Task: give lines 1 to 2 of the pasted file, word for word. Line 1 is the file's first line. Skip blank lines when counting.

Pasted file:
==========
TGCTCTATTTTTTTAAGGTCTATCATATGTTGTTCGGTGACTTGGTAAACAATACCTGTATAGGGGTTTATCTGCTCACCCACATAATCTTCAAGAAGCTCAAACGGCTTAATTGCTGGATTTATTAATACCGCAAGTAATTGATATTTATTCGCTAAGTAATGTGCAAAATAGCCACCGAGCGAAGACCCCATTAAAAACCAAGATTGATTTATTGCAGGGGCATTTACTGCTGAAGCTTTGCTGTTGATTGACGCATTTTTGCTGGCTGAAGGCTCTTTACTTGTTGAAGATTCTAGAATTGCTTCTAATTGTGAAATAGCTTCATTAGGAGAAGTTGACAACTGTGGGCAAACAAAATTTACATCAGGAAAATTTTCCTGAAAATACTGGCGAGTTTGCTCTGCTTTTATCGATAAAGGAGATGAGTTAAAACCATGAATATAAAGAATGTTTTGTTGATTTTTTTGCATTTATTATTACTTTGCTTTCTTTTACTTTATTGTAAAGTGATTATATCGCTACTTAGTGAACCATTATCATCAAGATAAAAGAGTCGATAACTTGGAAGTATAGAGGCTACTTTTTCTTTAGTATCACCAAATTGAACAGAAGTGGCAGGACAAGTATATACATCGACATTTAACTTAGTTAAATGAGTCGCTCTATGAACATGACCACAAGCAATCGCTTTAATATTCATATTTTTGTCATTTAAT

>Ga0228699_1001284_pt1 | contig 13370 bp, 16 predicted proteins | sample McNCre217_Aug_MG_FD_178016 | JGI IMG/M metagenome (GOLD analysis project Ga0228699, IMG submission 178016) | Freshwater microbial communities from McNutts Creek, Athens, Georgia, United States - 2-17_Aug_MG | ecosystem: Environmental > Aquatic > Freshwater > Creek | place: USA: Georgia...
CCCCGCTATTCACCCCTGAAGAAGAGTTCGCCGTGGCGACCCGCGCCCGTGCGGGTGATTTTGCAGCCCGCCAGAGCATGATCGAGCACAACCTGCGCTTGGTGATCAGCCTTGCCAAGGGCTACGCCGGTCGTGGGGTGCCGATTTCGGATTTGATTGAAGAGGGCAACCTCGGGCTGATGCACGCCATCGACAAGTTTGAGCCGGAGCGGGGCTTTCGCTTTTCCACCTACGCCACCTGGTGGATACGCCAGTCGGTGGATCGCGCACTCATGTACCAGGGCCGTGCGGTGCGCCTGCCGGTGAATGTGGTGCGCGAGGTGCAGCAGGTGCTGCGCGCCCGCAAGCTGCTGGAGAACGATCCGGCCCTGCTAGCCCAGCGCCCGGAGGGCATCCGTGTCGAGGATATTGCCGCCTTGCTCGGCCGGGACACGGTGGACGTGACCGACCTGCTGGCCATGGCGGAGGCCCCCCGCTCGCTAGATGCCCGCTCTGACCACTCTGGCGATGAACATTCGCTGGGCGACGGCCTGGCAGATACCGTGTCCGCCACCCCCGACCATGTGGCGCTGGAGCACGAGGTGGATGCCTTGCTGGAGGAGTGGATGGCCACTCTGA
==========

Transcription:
TGCTCTATTTTTTTAAGGTCTATCATATGTTGTTCGGTGACTTGGTAAACAATACCTGTATAGGGGTTTATCTGCTCACCCACATAATCTTCAAGAAGCTCAAACGGCTTAATTGCTGGATTTATTAATACCGCAAGTAATTGATATTTATTCGCTAAGTAATGTGCAAAATAGCCACCGAGCGAAGACCCCATTAAAAACCAAGATTGATTTATTGCAGGGGCATTTACTGCTGAAGCTTTGCTGTTGATTGACGCATTTTTGCTGGCTGAAGGCTCTTTACTTGTTGAAGATTCTAGAATTGCTTCTAATTGTGAAATAGCTTCATTAGGAGAAGTTGACAACTGTGGGCAAACAAAATTTACATCAGGAAAATTTTCCTGAAAATACTGGCGAGTTTGCTCTGCTTTTATCGATAAAGGAGATGAGTTAAAACCATGAATATAAAGAATGTTTTGTTGATTTTTTTGCATTTATTATTACTTTGCTTTCTTTTACTTTATTGTAAAGTGATTATATCGCTACTTAGTGAACCATTATCATCAAGATAAAAGAGTCGATAACTTGGAAGTATAGAGGCTACTTTTTCTTTAGTATCACCAAATTGAACAGAAGTGGCAGGACAAGTATATACATCGACATTTAACTTAGTTAAATGAGTCGCTCTATGAACATGACCACAAGCAATCGCTTTAATATTCATATTTTTGTCATTTAAT

>Ga0228699_1001284_pt1 | contig 13370 bp, 16 predicted proteins | sample McNCre217_Aug_MG_FD_178016 | JGI IMG/M metagenome (GOLD analysis project Ga0228699, IMG submission 178016) | Freshwater microbial communities from McNutts Creek, Athens, Georgia, United States - 2-17_Aug_MG | ecosystem: Environmental > Aquatic > Freshwater > Creek | place: USA: Georgia...